Thursday, May 20, 2010

Manuel de la Torre on Arm Swing

Part of the Route 67 series

As I noted in the comments yesterday, one of the major teachers of the arm-powered golf swing is Manuel de la Torre, who works with LPGA golfer Sherri Steinhauer, among others, and has worked with players like legend Carol Mann. His father, Angel de la Torre, was (as I understand it) the first golf professional from Spain as well as a student of Ernest Jones, a teacher who has been commended by players as varied as Bobby Jones and Gary McCord.

Ernest Jones was an English golf professional who lost his right leg in World War I and set about learning how to play well without it. His book Swing the Clubhead is still available and considered a classic of golf teaching.

Manuel de la Torre is the current master when it comes to the Ernest Jones method. I don't like to quote extended passages from any book, but this introductory section from his book Understanding the Golf Swing is a brief explanation of the arm-powered golf swing that's probably better than anything I can do in a single post. Hopefully this will give you a clearer picture of what current arm swing teachers focus on; it's slightly different from the arm swing used by players like Harry Vardon, but only because the guy who developed it was missing a leg. It's from pages 8 and 9 of the book:
The swinging concept maintains that if you produce a swinging motion with the golf club:
  1. The left arm will be extended (not straight) by the centrifugal force produced by the swinging motion. It simply has to be responsive.
  2. The head will remain down sufficiently long through the instinctive human reaction of looking at whatever is going to be struck.
  3. The weight will transfer to the left foot (right foot for left-handed players) after the club strikes the ball by having the body respond to the centrifugal force created by the swinging motion.
  4. The body turn that takes place on the forward swing as the body responds to the club's swinging motion will produce a definite closeness of the body and the right elbow. It is not the elbow that gets close to the body.
  5. By using the arms in the forward swing, the club will start correctly from the beginning of the forward swing without trying to use a pulling action with the left hand (right hand for left-handed players) to start it.
  6. Wrist action will be an involuntary reaction to the coiling action (backswing) and the uncoiling action (forward swing) of the club. It is caused by the circular motion needed to swing the club over the right shoulder (left shoulder for left-handed players). In the forward swing it is caused by the centrifugal force created through the swinging motion.
The problem with trying to do any of these things consciously is that we overdo them, and, furthermore, whatever we try to do will be at the wrong time.

To repeat, the emphasis in our presentation is that, having set the club on a true swinging motion the golfer must then allow the body to respond to the motion of the swing itself.
Obviously, in #4, the right elbow would be the left elbow if you're a leftie, and what it means is that you don't consciously pull the elbow to your side; it just "ends up there" if you swing correctly. And yes, that awkward phrasing in #2 is copied correctly. Read it a few times and it will make sense.

The big difference here between this swing and a leg-powered swing is that the latter requires you to consciously perform actions in a certain order, while the arm-powered swing de la Torre is talking about focuses on swinging the arms and just letting everything else happen as a reaction to the arm swing.

It may sound bizarre when you read his intro here, but it's actually an amazing swing. I can swing both ways -- arm swing and leg swing -- and the two feel distinctly different. I can also tell you for sure that this arm-powered swing takes less energy than a comparable leg-powered swing, but it develops a lot of clubhead speed. It truly is a swing where feel means as much (or more) than technique, because the feel of the swing almost creates the technique.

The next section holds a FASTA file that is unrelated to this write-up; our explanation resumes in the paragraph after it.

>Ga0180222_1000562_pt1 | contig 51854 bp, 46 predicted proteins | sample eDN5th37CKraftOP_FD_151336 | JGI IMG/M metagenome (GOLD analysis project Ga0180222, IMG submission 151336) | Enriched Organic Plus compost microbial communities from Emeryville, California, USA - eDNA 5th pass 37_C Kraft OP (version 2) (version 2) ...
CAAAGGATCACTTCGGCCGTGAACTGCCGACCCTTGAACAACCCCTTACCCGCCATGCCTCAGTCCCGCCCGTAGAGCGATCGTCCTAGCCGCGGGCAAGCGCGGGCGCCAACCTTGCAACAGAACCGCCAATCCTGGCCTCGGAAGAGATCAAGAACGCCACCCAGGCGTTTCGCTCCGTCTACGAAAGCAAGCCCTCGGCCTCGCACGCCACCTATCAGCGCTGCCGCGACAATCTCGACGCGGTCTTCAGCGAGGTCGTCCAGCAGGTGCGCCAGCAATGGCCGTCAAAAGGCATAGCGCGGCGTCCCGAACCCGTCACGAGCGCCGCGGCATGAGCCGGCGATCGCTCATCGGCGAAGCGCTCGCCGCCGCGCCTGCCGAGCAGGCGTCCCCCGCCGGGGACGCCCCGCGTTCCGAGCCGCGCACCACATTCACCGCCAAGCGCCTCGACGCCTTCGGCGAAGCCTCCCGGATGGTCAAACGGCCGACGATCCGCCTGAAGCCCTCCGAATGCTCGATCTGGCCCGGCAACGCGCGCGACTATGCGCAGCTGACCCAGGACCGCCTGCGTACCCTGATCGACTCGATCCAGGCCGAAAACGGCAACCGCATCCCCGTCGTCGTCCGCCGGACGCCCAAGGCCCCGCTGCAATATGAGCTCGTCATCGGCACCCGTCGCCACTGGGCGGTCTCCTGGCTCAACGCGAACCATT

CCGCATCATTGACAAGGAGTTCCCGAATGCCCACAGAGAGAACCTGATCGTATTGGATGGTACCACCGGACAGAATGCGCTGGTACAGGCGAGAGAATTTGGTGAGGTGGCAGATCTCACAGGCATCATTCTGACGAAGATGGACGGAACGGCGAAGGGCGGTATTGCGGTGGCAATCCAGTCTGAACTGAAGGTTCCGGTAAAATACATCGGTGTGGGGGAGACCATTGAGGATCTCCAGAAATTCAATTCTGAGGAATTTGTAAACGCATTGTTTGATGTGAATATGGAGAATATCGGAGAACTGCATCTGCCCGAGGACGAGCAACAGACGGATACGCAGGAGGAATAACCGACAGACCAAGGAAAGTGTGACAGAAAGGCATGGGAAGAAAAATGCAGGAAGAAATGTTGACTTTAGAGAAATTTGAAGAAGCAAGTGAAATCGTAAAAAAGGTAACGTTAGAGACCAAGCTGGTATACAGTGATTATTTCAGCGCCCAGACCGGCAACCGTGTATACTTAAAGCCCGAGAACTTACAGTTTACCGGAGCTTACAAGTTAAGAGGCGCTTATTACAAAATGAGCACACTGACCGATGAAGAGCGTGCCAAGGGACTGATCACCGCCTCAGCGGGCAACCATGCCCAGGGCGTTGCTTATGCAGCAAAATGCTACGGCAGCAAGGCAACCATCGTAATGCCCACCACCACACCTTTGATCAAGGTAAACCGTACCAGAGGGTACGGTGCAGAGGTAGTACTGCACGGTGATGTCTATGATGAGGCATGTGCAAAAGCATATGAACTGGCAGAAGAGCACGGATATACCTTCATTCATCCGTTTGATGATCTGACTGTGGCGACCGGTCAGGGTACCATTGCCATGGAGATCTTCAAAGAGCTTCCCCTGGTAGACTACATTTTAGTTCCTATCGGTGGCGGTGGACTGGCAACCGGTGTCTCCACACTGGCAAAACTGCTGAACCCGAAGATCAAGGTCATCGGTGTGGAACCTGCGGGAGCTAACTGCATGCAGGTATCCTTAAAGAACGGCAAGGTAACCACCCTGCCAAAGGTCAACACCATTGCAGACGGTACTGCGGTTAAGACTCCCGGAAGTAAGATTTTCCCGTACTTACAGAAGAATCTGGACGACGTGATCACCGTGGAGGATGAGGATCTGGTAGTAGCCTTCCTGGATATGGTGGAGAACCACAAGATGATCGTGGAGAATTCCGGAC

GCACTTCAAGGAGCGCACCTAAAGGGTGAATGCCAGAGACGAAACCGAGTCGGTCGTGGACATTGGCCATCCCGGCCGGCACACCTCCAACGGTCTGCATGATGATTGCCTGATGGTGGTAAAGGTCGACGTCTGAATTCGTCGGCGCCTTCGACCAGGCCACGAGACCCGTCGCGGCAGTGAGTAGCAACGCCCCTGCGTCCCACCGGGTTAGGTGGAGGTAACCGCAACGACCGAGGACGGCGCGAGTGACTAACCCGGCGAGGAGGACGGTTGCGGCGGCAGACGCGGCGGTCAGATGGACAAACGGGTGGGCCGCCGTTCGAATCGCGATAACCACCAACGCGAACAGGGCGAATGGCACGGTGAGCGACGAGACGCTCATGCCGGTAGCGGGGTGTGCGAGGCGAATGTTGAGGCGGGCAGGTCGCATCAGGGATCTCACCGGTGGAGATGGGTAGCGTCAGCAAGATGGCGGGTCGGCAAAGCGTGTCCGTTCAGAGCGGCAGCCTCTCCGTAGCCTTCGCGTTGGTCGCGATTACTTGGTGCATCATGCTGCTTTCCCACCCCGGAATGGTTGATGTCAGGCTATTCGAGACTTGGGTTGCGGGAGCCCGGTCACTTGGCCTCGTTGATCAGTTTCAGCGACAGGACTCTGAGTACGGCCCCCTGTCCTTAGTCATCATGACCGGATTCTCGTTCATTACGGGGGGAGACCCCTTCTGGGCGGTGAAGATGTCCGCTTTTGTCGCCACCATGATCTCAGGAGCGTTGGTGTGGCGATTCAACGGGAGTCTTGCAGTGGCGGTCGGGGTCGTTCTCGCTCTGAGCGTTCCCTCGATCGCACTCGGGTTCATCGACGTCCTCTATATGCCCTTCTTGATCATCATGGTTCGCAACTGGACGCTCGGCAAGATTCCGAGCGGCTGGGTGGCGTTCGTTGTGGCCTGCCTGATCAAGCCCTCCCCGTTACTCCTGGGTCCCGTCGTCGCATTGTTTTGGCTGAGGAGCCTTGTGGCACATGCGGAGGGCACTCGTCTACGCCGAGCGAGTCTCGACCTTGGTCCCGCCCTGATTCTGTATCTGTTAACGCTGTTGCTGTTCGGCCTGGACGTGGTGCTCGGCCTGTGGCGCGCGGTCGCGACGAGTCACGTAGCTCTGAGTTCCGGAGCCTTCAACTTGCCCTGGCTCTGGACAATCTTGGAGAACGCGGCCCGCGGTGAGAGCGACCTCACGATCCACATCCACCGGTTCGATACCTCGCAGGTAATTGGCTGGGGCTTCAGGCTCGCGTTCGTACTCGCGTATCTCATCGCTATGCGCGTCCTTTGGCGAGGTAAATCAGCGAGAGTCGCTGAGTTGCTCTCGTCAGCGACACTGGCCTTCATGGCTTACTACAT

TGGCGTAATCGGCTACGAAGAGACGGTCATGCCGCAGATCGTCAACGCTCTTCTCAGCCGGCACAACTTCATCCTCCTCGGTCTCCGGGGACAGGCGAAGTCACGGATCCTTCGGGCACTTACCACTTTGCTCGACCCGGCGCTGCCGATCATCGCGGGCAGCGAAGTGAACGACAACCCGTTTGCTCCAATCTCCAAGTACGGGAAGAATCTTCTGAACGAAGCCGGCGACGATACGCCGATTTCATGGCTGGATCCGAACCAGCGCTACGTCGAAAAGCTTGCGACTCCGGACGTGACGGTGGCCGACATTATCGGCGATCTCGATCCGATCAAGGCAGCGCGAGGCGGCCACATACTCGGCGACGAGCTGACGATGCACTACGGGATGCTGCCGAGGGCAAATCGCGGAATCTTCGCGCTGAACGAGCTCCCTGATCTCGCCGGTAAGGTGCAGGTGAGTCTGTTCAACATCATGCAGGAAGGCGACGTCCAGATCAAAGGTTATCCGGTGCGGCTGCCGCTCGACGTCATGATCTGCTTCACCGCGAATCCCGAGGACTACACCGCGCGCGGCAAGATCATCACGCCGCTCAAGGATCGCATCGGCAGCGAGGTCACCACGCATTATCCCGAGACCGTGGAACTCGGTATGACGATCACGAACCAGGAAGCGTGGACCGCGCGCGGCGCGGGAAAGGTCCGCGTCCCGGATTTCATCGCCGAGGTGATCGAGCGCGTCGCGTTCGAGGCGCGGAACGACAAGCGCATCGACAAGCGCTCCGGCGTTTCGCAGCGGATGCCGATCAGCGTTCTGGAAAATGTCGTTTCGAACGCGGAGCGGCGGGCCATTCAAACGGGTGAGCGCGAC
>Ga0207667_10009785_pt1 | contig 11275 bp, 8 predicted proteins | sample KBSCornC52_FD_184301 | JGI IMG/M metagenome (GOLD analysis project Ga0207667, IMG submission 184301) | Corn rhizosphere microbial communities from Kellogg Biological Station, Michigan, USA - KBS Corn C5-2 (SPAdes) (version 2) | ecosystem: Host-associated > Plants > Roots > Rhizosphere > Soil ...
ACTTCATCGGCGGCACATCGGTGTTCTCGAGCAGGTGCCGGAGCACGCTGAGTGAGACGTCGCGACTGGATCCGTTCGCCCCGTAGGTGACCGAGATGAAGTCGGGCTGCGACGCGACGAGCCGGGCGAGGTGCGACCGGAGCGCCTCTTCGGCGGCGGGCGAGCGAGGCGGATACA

Anyway, I hope this intro from de la Torre's book helps explain the arm-powered concept a little better. His book is one of the few I've seen that devotes a lot of time to using the swing to create different types of shots.

14 comments:

  1. GASP ! How could you leave out the great AJ Bonar !!?? :-D

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  2. It's that weird baseball bat driver he uses. Creeps me out. ;-)

    I wonder if Ken Green has thought about visiting de la Torre... that would seem to be a good move for him.

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  3. The principle difference between de la Torre's teachings (and Jone's) is that they focus on the movement of the club instead of the movement of the body or its parts. While de la Torre does give substantial time to describing and prescribing the use of the arms, that which is critical is not what you use to swing the club but that you use the club with a swinging motion and that the motion be in the direction of the target (for all clubs).

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  4. Thanks for the input, GT. I don't disagree with you at all -- my focus in this post (and several of the other posts on "arm swings" and "leg swings") is more about how the swing feels when a player makes it. As I said, I can swing by feeling the swing both ways, but the way I feel it makes some minor differences in the actual mechanics, such as the amount of hip movement.

    One good example of this #6 in the list above. All players should be doing this, agreed? But (at least in my case) if I feel the swing being powered with my upper body, I seem to be "more aware" of my elbows. By contrast, if I feel the swing being powered with my lower body, I seem to be "more aware" of my hips.

    I think knowing how a player feels the swing is important to developing consistency. If, for example, you feel the swing is mainly powered by your lower body but try to incorporate moves that don't integrate smoothly into that feel, you spend more time thinking about your swing than your shot.

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  5. I can certainly agree that the sensory experience of using the arms to swing the club is very subjective. The problem with using a "feel" to confirm that you are using the arms to make the swing is that feels change from day to day and feels are difficult to recall. Imagine drawing a triangle inside of a square. Wait a day and repeat the drawing. You'll find that you are unable to remember the feel but will vividly remember the image. Feels are fine. Mental images are more reliable.